When you have finished your quilt and lay it out to take pictures do you notice that it doesn't lay flat?
Or it does lay flat but it's not square?
Some people don't even care but this is a dillema that makes the next step really tricky to repair. Your longarmer wants to make a sandwich but the bread isn't straight...
Alternately the bread is straight but there a lumps that when the threads start to tighten under the sewing machine, the puckers become even more evident and sometimes to the point that they are unmanageable...
This all comes down to fact that fabric will stretch one or both directions and after piecing any inaccuracies become compounded . Once a border is applied to make the quilt somewhat square, the fabric has to go somewhere and the "puckering" makes the final quilting a challenge. The end result will show up as areas of excess fabric that must be folded and sewn under if the fabric cannot be shrunk. Longarm quilters have a bunch of tricks and techniques learnt over the years but the folding under is a must if the quilt piecer is not prepared to re-do the top piecing.
First and foremost BEFORE you cut, starch your yardage. You don't need to use really expensive starch, the kind you find in a spray can at your local store (no cornstarch please-that's a whole other can of worms ( or bugs in this case!) is all you need. Thoroughly saturate it but not to the point that it is dripping & let it dry over night. Then press before cutting out as directed in the pattern. This extra step will help keep it as rigid as possible while sewing into a quilt top & result in a square quilt top.
Squaring a Quilt
1. Once you get your quilt back from your longarmer, set your machine to a zig-zag stitch that is small in width but long in stitch length. Stitch around the entire perimeter of your quilt, through all three layers. This essentially turns your quilt a solid piece of fabric, reducing the potential for movement when you attach your binding.
2. With your quilt supported on the table (if it hangs over the weight may pull you out of square as you cut) get ready to cut. The whole quilt doesn't have to lay flat, so don't worry about having a giant table. As long as your cutting edge and about 12-20 inches to the side of that edge stays flat.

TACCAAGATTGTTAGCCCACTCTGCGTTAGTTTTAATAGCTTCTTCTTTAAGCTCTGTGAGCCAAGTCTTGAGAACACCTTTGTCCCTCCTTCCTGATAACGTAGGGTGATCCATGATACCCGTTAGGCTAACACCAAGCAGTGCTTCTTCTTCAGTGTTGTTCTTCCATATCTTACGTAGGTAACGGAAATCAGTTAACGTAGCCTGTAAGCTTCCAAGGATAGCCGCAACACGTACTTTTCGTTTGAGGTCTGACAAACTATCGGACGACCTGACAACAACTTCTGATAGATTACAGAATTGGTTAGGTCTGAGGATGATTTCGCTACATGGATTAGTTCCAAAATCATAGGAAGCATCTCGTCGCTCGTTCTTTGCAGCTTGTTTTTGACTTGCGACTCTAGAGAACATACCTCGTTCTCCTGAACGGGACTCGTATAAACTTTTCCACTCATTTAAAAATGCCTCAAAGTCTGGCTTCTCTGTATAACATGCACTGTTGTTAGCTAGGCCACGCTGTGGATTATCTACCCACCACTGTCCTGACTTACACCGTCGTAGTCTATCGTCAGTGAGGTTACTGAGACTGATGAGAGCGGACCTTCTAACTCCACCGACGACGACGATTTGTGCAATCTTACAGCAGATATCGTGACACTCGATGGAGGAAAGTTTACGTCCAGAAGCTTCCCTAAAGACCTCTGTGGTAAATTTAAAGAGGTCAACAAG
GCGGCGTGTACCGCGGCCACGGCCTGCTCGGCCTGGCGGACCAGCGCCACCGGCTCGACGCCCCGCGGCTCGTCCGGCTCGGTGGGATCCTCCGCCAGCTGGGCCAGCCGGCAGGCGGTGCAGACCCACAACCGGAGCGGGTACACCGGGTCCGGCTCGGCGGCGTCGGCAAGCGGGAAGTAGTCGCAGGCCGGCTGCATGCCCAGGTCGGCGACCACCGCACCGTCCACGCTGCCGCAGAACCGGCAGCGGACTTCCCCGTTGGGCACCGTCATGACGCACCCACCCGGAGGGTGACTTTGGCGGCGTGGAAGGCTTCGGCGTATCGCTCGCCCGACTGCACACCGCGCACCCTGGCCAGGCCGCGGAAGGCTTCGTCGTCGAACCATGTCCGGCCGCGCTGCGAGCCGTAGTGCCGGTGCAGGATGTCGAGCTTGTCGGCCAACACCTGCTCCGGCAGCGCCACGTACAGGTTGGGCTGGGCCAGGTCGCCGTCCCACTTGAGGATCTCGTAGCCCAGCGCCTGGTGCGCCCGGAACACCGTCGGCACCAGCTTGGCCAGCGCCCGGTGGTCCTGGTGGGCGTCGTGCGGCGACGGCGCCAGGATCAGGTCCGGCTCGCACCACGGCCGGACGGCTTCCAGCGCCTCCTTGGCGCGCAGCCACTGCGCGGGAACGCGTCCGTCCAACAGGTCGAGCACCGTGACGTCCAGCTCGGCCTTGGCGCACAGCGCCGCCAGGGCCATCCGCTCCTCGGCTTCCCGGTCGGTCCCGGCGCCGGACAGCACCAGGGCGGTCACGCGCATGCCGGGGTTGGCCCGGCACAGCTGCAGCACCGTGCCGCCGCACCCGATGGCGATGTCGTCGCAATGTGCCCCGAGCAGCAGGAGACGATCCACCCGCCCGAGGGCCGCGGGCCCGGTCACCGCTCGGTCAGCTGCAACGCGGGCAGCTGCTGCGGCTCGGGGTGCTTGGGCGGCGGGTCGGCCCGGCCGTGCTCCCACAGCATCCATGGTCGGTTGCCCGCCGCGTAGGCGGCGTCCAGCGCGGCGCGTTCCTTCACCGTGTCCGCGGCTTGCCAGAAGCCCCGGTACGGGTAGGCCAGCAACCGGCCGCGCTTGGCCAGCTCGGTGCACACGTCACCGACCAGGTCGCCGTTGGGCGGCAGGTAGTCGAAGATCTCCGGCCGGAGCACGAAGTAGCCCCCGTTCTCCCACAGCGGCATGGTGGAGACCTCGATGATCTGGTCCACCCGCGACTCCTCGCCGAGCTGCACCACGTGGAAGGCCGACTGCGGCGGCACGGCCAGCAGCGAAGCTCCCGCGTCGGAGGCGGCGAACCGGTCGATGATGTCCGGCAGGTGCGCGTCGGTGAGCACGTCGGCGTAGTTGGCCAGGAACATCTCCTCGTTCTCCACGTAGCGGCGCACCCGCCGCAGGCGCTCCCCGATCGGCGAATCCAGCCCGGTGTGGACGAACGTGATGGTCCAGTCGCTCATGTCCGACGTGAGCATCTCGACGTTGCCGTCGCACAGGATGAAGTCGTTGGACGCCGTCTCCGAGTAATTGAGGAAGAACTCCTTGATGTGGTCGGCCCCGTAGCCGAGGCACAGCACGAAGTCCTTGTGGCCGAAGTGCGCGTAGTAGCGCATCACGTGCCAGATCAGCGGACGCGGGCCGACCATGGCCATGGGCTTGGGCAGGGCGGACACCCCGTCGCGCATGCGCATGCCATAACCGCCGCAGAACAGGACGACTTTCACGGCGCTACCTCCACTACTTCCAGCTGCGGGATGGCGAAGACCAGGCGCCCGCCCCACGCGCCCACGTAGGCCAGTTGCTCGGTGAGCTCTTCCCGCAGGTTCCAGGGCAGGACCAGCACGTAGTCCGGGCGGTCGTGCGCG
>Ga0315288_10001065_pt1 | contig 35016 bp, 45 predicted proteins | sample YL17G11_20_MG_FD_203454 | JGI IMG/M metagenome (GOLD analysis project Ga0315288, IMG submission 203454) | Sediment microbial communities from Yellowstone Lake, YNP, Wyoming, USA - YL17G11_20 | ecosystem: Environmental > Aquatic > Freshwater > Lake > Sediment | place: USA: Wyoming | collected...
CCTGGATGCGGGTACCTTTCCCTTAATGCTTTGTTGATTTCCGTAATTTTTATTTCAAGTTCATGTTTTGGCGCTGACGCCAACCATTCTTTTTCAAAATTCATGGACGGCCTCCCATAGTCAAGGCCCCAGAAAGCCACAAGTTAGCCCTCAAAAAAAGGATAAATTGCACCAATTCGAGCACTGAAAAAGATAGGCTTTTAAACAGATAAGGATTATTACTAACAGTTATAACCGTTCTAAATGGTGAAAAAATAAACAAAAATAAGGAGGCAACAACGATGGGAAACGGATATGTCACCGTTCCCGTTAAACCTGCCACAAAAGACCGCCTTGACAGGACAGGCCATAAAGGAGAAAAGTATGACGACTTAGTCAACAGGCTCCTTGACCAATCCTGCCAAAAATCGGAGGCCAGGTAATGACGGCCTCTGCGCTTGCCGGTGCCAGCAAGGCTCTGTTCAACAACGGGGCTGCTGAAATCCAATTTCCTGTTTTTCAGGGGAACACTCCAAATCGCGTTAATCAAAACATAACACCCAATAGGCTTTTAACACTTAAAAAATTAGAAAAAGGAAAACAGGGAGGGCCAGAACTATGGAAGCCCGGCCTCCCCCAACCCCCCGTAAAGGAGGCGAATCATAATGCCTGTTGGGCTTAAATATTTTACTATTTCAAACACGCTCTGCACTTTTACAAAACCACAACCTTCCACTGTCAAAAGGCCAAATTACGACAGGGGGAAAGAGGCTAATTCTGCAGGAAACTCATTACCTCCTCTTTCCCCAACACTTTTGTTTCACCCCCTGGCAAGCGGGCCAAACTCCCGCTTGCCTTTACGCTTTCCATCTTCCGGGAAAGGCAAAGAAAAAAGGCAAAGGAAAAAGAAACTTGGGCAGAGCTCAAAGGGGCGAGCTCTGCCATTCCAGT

3. Start in one corner. Line up the corner of the quilt top with the corner of the ruler, a quarter inch in from the edge. This is where the actual process of squaring begins. From the corner you will want to keep the quarter inch markings in line with your quilt top's edge. To do this you may need to pull the quilt into square. Hold the ruler down firmly but not so hard that you can't pull the fabric with your cutting hand. Pull the quilt, holding on to the batting and backing fabric until it is in line with the quarter in marks. You may have to pull the inside of the quilt in, rather than the edge out. Just go slow and pull as necessary. When you have it lined up with your ruler, cut it for the length of the ruler only. From the first cut, move your ruler up. Overlap up the cut edge by a few inches with the ruler, keeping the cut edge and the ruler's edge in line together. Then line-up your quilt top's edge with the quarter inch mark. As you finish one cut, move the ruler up the edge of the quilt (keeping the quilt on your cutting mat). Constantly realign the quilt top's edge with that quarter inch mark. Pull the fabric as necessary to bring the quilt top's edge into alignment. Always hold the ruler firmly as you cut. Continue around the edge of the quilt until you get to the next corner.
4. When you get to the corners ensure your quilt top edge lines up in the same way as the edge you are currently cutting. In other words, you should be cutting your vertical edge, As you approach the corner - at least 8 inches out - line up your ruler on the current corner as you did the first one. Square your top, or horizontal, edge by pulling into alignment prior to finishing the vertical cuts. Cut both sides of the corner at the same time.
Turn the quilt and continue around all edges and corners.